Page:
Similarly, most mothers of ancient Rome remain nameless today, their work and their deeds lost in the mists of history. Yet the story of one Roman matron might possibly serve as a benchmark of their maternal arts.
Cornelia, daughter of Scipio Africanus, was the wife of Tiberius Gracchus and mother of their 12 children, only three of whom survived adolescence. After her husband’s death, Cornelia made certain that her two sons, Tiberius and Gaius, who as adults would advocate constitutional reforms and be assassinated for those efforts, received the best of educations. She hired Greek tutors to teach them oratory and politics, and saw that others trained them well in the arts of war and horsemanship.
A story has it that a female friend who was visiting Cornelia showed her some jewelry she’d recently acquired and then asked, “Where are your jewels, Cornelia?” Cornelia summoned Tiberius and Gaius, put her arms around them, and said, “Here are my jewels.”
We may know little about these wives and mothers, but as Durant tells us, even in those dangerous and decadent days when emperors like Caligula and Nero governed Rome, their “marital fidelity and maternal sacrifices sustained the whole structure of Roman life.” Attesting to those sacrifices and the strength and diligence of Roman mothers are the sons they bred and raised, who went on to conquer and rule so much of the world.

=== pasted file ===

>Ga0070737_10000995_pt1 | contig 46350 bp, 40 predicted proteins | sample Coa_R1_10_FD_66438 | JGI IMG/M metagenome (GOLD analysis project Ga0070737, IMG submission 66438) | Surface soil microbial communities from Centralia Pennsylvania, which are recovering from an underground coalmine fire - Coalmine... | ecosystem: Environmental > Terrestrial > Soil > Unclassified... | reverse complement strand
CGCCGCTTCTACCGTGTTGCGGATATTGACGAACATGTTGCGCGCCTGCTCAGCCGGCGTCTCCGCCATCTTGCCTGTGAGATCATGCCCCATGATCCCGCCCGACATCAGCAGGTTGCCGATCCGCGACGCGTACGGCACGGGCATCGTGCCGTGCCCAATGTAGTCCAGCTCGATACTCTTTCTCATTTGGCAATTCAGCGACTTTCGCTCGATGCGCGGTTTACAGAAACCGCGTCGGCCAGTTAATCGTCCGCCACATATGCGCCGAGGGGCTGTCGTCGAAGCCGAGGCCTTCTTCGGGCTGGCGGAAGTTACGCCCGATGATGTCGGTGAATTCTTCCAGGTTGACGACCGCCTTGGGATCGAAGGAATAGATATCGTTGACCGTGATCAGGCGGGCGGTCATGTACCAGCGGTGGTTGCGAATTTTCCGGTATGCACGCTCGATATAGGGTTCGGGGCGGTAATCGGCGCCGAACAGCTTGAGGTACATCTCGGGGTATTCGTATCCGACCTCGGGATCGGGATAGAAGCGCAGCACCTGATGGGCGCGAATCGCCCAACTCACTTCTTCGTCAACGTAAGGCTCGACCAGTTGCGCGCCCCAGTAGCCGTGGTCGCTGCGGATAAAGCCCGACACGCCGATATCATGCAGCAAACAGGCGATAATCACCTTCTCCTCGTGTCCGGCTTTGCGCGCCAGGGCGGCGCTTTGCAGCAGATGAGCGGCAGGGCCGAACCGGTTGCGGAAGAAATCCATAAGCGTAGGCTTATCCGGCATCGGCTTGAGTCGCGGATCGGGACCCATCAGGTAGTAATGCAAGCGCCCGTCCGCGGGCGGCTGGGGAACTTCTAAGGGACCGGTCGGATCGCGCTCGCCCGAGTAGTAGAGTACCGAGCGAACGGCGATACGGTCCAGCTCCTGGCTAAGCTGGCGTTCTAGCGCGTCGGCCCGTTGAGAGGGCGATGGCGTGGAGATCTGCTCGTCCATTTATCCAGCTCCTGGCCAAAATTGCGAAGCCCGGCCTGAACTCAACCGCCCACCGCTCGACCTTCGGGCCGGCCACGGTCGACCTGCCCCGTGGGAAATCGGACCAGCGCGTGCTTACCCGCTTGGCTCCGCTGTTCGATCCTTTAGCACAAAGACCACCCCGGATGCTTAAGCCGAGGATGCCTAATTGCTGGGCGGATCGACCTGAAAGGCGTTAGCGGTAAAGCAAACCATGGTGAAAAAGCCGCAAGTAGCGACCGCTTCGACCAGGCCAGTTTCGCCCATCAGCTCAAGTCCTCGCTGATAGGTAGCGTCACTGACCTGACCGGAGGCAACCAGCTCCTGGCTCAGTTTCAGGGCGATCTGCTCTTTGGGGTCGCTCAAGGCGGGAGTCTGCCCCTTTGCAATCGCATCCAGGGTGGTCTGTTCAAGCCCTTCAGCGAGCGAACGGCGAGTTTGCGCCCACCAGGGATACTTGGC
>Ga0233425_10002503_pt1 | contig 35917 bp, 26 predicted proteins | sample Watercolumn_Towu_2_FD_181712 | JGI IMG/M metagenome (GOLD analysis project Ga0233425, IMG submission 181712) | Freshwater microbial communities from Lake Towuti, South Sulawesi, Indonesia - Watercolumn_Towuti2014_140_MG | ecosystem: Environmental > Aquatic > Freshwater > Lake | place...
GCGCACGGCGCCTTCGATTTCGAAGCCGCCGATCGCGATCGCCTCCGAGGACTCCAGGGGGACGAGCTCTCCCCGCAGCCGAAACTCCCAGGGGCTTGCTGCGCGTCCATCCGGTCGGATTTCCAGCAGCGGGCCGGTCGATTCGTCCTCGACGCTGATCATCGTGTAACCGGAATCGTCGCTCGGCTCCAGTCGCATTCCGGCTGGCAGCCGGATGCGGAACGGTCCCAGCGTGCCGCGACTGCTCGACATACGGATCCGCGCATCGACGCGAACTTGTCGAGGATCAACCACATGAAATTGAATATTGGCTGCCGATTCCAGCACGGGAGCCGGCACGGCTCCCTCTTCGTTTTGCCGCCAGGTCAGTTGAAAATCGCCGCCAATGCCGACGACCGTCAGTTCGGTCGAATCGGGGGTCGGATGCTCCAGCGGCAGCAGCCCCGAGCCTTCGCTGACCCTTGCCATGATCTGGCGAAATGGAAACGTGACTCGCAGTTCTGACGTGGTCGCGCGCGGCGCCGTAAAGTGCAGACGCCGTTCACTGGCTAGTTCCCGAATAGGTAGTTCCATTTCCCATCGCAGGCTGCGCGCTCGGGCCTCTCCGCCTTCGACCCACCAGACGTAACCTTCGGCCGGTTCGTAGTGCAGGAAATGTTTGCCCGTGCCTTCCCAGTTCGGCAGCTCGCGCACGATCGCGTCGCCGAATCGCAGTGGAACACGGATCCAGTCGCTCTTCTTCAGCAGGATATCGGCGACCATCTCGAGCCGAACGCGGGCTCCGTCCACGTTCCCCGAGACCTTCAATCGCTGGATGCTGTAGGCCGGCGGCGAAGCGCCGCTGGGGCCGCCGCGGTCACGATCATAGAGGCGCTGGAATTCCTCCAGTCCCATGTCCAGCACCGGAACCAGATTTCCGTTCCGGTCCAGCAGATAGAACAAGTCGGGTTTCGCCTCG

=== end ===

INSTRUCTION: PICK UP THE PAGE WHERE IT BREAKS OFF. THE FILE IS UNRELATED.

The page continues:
In his “Aeneid,” Virgil creates three women who also served as models for feminine virtue. As they are fleeing Troy, Creusa, the wife of Aeneas, becomes separated from her husband and dies in the conflagration. When Aeneas returns to find her, Creusa’s ghost appears and nobly urges him to flee, prophesying that he will found a nation and find a new wife.
On his journey in search of this homeland, Aeneas meets Dido, queen of Carthage, the city that later became Rome’s mortal enemy. In the widowed Dido are some of those character traits Virgil would have noted in the wealthy women of his time: beauty, wisdom and insight, passion, and a willingness to use power.